More than 32,000 turkeys in Johnston County euthanized after positive sample of Avian flu ::

— A poultry farm in Johnston County had to preventively euthanize about 32,000 turkeys after a positive sample within the flock. The United States Department of Agriculture has confirmed flu outbreaks in several groups of animals throughout the country.

The turkeys tested positive for High Path Avian Influenza, first at a diagnostic lab in Raleigh and later in a National Veterinary Services Lab in Ames, Iowa.

A spokesperson for the USDA said the turkeys were depopulated to prevent any spread.

“The main reason for depopulating commercial poultry or turkeys is to try and contain the spread because it can spread quite easily,” said Dr. Tara Harrison, with North Carolina State University College of Veterinary Medicine.

The positive sample was the first case of HPAI in domestic poultry in North Carolina.

“With HPAI in the wild bird population and other cases around the country, commercial operators and backyard flock owners have been on heightened watch for any signs of the virus in their flocks,” said State Veterinarian Mike Martin. “The industry responded quickly to the positive result, depopulating the affected flock of 32,100 and starting the composting process of the birds onsite to guard against additional spread. Under HPAI protocols, we will be actively testing other flocks within the 10 kilometer zone or about 6.2 miles in collaboration with our federal and industry partners.”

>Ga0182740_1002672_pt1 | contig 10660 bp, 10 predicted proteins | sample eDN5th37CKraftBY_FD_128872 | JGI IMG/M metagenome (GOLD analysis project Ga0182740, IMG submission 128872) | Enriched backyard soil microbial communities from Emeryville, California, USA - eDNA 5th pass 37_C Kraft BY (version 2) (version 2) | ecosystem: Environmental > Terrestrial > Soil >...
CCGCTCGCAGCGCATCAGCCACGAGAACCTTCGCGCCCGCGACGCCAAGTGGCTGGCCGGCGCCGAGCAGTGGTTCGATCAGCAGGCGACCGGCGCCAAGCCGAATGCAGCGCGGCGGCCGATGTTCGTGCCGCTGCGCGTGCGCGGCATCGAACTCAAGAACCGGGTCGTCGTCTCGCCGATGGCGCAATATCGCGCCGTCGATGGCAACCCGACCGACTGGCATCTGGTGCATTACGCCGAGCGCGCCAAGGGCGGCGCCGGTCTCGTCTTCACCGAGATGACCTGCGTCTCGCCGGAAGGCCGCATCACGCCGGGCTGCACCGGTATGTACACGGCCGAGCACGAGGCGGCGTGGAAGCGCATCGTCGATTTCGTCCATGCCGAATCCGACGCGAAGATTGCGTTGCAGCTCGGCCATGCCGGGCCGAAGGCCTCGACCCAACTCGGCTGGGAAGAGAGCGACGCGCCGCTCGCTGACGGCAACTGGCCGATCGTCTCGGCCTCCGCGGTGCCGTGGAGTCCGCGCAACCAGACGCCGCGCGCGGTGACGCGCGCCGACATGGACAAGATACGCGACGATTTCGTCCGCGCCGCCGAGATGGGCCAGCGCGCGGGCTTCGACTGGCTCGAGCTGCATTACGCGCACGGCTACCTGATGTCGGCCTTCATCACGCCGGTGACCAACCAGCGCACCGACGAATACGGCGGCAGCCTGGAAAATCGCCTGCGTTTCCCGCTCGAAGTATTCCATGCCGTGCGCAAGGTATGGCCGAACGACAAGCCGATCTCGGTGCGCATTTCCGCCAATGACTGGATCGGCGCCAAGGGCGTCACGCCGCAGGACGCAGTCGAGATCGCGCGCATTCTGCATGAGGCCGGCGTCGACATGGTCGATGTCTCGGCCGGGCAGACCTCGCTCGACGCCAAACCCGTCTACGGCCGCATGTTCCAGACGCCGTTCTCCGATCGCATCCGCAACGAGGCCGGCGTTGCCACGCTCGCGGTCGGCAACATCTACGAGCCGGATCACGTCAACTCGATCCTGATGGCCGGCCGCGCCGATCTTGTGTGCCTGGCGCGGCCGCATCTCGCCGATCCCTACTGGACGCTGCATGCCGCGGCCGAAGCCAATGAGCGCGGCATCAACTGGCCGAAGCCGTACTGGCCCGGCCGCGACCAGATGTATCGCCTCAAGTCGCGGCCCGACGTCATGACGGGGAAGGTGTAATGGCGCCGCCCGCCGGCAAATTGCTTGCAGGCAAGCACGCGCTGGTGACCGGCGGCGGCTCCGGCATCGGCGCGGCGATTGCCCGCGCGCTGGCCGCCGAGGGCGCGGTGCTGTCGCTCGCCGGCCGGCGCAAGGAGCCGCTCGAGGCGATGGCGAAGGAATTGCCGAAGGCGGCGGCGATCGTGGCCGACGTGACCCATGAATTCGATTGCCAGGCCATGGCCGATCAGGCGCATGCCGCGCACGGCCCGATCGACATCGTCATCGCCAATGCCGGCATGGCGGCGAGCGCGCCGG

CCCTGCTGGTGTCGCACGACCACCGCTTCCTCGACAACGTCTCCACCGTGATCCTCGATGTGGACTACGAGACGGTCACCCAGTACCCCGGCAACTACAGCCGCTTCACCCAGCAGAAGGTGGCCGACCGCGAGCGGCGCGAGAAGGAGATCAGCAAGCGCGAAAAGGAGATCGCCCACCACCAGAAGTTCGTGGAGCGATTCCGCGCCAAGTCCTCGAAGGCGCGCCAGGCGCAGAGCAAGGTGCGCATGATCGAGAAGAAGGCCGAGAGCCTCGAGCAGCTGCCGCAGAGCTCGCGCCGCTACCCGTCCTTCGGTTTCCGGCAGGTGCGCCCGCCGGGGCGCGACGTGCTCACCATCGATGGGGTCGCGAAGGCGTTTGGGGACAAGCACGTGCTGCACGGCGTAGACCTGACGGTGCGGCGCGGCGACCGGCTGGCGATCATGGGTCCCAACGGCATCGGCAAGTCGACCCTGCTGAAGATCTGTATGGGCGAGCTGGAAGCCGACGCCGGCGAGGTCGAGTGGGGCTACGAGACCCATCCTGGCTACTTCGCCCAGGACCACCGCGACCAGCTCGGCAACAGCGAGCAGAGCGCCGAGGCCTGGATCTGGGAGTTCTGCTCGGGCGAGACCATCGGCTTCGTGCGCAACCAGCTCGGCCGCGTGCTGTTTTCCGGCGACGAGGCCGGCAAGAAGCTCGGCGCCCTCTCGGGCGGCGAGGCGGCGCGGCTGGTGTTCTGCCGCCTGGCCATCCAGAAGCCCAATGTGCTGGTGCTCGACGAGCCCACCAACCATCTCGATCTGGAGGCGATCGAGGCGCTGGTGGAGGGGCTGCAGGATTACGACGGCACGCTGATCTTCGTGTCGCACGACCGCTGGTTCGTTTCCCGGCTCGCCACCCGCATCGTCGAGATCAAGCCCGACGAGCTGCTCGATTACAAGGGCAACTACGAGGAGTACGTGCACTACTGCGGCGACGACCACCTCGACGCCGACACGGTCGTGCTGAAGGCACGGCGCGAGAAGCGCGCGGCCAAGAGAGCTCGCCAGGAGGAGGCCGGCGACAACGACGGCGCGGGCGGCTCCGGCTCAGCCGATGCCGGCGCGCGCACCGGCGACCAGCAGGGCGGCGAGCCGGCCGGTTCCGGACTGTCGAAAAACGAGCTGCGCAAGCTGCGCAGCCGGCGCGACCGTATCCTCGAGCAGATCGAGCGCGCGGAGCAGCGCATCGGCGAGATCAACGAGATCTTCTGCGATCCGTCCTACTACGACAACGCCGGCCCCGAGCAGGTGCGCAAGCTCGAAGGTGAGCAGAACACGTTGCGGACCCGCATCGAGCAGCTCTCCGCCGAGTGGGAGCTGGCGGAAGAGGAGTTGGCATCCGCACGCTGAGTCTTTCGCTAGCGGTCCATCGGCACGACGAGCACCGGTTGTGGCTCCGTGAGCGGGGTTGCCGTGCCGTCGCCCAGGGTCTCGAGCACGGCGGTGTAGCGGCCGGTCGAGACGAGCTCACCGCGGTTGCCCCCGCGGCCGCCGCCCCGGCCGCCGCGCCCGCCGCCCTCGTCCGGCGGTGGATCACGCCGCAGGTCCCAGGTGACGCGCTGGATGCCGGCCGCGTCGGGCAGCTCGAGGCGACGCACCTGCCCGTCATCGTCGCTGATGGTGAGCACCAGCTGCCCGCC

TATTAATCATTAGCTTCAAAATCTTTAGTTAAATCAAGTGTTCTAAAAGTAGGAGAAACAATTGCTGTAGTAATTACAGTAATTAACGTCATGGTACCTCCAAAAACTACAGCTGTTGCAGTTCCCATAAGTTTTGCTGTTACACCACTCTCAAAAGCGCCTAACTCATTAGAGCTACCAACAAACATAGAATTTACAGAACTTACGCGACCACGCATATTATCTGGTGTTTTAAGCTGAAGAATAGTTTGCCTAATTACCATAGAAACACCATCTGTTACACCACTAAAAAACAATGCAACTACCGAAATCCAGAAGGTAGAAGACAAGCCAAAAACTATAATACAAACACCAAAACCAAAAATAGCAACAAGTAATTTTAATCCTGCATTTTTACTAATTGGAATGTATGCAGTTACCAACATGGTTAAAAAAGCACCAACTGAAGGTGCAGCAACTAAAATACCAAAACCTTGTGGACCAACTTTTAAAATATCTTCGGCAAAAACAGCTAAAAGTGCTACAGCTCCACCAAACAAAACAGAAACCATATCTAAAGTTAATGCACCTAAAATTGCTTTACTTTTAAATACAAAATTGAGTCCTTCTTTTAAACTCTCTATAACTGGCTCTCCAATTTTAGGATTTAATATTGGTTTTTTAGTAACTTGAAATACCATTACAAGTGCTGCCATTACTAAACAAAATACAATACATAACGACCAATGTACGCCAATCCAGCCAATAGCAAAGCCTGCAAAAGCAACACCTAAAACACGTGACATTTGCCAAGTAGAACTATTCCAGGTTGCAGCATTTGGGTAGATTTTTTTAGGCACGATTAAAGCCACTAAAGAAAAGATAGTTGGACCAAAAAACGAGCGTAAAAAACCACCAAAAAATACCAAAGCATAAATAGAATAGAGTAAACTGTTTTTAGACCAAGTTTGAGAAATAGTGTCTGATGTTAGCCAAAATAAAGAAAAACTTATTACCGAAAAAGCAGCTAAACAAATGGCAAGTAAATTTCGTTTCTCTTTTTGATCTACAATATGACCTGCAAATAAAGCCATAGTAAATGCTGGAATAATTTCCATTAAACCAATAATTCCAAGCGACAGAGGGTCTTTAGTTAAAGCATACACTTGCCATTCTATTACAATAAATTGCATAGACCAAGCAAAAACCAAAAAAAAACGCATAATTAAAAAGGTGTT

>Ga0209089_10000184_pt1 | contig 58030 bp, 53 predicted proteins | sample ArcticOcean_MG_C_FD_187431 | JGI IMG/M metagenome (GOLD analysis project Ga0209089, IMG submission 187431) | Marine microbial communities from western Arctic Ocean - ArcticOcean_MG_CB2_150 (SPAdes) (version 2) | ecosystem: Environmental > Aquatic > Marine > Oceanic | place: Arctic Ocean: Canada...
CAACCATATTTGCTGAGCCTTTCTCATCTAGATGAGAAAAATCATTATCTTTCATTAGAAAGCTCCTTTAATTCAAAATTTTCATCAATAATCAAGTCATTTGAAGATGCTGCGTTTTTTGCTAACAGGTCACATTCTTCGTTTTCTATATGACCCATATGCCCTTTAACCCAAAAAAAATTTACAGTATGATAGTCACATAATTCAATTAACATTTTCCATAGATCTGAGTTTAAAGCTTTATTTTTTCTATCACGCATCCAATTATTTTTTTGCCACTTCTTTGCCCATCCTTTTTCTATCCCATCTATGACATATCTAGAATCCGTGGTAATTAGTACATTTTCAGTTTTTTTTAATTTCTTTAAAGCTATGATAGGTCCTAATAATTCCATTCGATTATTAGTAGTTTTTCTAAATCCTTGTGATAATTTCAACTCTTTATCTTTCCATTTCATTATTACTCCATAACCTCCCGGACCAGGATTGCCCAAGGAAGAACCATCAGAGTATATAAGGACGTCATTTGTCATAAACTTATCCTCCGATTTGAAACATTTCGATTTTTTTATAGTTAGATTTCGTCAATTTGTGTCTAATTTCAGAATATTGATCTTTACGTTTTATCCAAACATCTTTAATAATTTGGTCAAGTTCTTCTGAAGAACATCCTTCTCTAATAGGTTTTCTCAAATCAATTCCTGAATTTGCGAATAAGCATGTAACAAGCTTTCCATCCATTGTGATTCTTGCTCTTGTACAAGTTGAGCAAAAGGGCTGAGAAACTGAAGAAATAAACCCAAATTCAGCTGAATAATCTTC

The 10-kilometer zone includes Johnston County and parts of Wayne and Sampson counties.

The strain’s presence was found in several flocks throughout the country, including:

  • A non-commercial, mixed-species backyard flock (non-poultry) in Berkshire County, Massachusetts
  • A non-commercial, mixed-species backyard flock (non-poultry) in Johnson County, Wyoming
  • A commercial poultry flock in Johnston County, North Carolina
  • A non-commercial, backyard chicken flock (non-poultry) in Franklin County, Ohio
  • A non-commercial, backyard chicken flock (poultry) in Kidder County, North Dakota

The 10-kilometer zone includes Johnston County and parts of Wayne and Sampson counties.

Earlier this month, wildlife officials said a hawk in Wake County was among four wild birds to have died from a highly dangerous strain of bird flu in North Carolina. The state said since Jan. 16, more than 100 hunter harvested wild birds tested positive for the Avian flu. Among those who died were a snow goose in Hyde County, a redhead duck in Carteret County, a red-shouldered hawk in Wake County, and a bald eagle in Dare County.

“We’ve been on heightened alert for months about this” said Martin.

This type of HPAI is considered low risk to people according to the US Centers for Disease Control and Prevention, but is highly contagious to other birds, including commercial and backyard flocks of poultry.

“It’s very contagious in chickens, poultry [and] quail but also raptors can get it,” said Harrison.

The virus is also cont considered a food safety threat and infected birds do not enter the food supply.

“The food is safe there,” said Martin. “It’s not contaminated by this virus.”

However, animal experts suggest poultry prices could be impacted if the virus continues to spread.

“The biggest impact could be if there are a lot of poultry that are affected or a lot of poultry that ultimately die from it. That could cause an impact on cost,” said Harrison.

Harrison suggests that people wash their hands and change shoes to help keep inside bards safe from wild birds.

Avian Flu Spread in the US Worries Poultry Industry


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